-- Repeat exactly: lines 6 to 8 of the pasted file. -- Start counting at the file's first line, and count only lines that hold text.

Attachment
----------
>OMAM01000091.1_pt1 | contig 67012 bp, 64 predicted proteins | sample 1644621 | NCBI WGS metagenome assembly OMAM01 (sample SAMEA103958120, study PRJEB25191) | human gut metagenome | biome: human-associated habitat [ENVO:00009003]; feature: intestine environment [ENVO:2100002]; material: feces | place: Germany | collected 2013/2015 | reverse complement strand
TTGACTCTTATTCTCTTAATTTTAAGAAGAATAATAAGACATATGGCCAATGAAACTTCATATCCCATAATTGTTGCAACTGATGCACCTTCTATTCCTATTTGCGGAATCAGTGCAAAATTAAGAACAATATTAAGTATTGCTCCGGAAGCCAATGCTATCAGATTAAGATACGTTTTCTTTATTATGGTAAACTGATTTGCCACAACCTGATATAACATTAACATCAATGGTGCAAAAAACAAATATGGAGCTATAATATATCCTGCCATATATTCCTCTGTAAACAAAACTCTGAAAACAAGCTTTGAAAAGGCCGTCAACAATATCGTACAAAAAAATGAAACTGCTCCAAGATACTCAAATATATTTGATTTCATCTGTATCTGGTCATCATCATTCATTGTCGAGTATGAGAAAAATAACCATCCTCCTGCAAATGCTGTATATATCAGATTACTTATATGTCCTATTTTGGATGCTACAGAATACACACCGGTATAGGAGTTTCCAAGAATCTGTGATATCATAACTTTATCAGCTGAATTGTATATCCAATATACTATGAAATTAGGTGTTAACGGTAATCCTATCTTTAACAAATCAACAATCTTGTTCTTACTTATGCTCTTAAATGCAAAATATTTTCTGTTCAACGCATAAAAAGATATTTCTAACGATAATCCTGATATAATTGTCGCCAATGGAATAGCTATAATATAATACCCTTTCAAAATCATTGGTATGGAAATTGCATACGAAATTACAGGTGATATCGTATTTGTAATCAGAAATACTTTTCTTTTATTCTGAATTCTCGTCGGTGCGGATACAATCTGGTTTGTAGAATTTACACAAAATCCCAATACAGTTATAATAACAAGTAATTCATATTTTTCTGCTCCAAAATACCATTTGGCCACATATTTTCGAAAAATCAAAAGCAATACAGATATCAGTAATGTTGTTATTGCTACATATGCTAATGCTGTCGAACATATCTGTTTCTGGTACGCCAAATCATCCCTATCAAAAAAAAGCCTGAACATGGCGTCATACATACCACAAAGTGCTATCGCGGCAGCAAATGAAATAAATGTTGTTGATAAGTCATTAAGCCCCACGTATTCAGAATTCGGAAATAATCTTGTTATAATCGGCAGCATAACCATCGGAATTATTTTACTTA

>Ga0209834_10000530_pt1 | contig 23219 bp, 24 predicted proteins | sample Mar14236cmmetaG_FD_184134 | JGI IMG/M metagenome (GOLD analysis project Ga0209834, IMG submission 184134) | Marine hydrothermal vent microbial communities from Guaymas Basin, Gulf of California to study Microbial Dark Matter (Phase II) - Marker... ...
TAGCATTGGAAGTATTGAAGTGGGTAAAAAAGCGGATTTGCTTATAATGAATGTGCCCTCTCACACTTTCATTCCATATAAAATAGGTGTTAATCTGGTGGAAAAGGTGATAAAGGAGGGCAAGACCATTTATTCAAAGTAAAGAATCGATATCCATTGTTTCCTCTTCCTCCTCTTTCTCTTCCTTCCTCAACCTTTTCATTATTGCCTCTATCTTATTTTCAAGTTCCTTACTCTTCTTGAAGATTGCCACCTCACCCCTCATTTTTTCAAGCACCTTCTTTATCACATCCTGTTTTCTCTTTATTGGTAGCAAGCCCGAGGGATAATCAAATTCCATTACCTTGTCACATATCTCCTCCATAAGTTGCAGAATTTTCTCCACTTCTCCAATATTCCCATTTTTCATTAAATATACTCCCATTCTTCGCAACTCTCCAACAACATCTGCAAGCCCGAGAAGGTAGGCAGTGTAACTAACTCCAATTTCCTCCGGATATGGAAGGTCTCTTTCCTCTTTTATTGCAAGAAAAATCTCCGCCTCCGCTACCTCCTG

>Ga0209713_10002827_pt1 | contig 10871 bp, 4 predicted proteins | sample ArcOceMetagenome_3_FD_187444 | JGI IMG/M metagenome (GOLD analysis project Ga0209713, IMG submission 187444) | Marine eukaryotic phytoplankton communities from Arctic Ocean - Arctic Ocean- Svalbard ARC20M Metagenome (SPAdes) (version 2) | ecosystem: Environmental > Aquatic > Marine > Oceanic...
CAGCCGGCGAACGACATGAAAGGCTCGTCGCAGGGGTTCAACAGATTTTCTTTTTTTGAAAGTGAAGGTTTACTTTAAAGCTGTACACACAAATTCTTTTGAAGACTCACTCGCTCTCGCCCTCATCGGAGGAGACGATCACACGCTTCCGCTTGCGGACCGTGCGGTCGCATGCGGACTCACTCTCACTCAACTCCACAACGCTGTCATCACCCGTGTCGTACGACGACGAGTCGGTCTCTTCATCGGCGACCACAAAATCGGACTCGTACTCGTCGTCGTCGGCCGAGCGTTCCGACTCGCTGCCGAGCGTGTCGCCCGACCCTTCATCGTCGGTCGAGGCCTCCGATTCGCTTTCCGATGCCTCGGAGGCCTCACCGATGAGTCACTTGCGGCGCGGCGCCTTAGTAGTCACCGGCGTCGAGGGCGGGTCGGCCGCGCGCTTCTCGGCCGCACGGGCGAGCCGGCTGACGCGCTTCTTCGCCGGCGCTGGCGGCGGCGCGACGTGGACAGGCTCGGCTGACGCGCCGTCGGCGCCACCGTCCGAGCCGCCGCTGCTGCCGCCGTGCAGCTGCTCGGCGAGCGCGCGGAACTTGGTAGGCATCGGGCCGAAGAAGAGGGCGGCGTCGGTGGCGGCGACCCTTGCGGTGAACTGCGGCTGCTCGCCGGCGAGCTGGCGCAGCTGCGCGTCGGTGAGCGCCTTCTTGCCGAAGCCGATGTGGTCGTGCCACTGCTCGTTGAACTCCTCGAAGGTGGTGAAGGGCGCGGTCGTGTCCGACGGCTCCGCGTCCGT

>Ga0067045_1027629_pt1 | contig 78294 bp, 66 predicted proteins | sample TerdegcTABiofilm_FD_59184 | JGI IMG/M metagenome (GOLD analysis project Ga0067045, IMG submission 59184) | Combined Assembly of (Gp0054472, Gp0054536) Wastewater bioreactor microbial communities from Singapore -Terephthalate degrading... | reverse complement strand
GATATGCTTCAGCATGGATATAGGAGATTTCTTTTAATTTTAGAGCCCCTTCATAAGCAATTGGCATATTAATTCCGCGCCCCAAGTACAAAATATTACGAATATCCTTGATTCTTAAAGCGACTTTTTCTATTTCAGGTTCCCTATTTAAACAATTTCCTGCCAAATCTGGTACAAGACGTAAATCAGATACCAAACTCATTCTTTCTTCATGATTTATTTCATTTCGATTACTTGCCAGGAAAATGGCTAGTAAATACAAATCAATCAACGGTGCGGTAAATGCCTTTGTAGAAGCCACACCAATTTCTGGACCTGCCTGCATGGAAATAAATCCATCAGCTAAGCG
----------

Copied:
CAGCCGGCGAACGACATGAAAGGCTCGTCGCAGGGGTTCAACAGATTTTCTTTTTTTGAAAGTGAAGGTTTACTTTAAAGCTGTACACACAAATTCTTTTGAAGACTCACTCGCTCTCGCCCTCATCGGAGGAGACGATCACACGCTTCCGCTTGCGGACCGTGCGGTCGCATGCGGACTCACTCTCACTCAACTCCACAACGCTGTCATCACCCGTGTCGTACGACGACGAGTCGGTCTCTTCATCGGCGACCACAAAATCGGACTCGTACTCGTCGTCGTCGGCCGAGCGTTCCGACTCGCTGCCGAGCGTGTCGCCCGACCCTTCATCGTCGGTCGAGGCCTCCGATTCGCTTTCCGATGCCTCGGAGGCCTCACCGATGAGTCACTTGCGGCGCGGCGCCTTAGTAGTCACCGGCGTCGAGGGCGGGTCGGCCGCGCGCTTCTCGGCCGCACGGGCGAGCCGGCTGACGCGCTTCTTCGCCGGCGCTGGCGGCGGCGCGACGTGGACAGGCTCGGCTGACGCGCCGTCGGCGCCACCGTCCGAGCCGCCGCTGCTGCCGCCGTGCAGCTGCTCGGCGAGCGCGCGGAACTTGGTAGGCATCGGGCCGAAGAAGAGGGCGGCGTCGGTGGCGGCGACCCTTGCGGTGAACTGCGGCTGCTCGCCGGCGAGCTGGCGCAGCTGCGCGTCGGTGAGCGCCTTCTTGCCGAAGCCGATGTGGTCGTGCCACTGCTCGTTGAACTCCTCGAAGGTGGTGAAGGGCGCGGTCGTGTCCGACGGCTCCGCGTCCGT

>Ga0067045_1027629_pt1 | contig 78294 bp, 66 predicted proteins | sample TerdegcTABiofilm_FD_59184 | JGI IMG/M metagenome (GOLD analysis project Ga0067045, IMG submission 59184) | Combined Assembly of (Gp0054472, Gp0054536) Wastewater bioreactor microbial communities from Singapore -Terephthalate degrading... | reverse complement strand
GATATGCTTCAGCATGGATATAGGAGATTTCTTTTAATTTTAGAGCCCCTTCATAAGCAATTGGCATATTAATTCCGCGCCCCAAGTACAAAATATTACGAATATCCTTGATTCTTAAAGCGACTTTTTCTATTTCAGGTTCCCTATTTAAACAATTTCCTGCCAAATCTGGTACAAGACGTAAATCAGATACCAAACTCATTCTTTCTTCATGATTTATTTCATTTCGATTACTTGCCAGGAAAATGGCTAGTAAATACAAATCAATCAACGGTGCGGTAAATGCCTTTGTAGAAGCCACACCAATTTCTGGACCTGCCTGCATGGAAATAAATCCATCAGCTAAGCG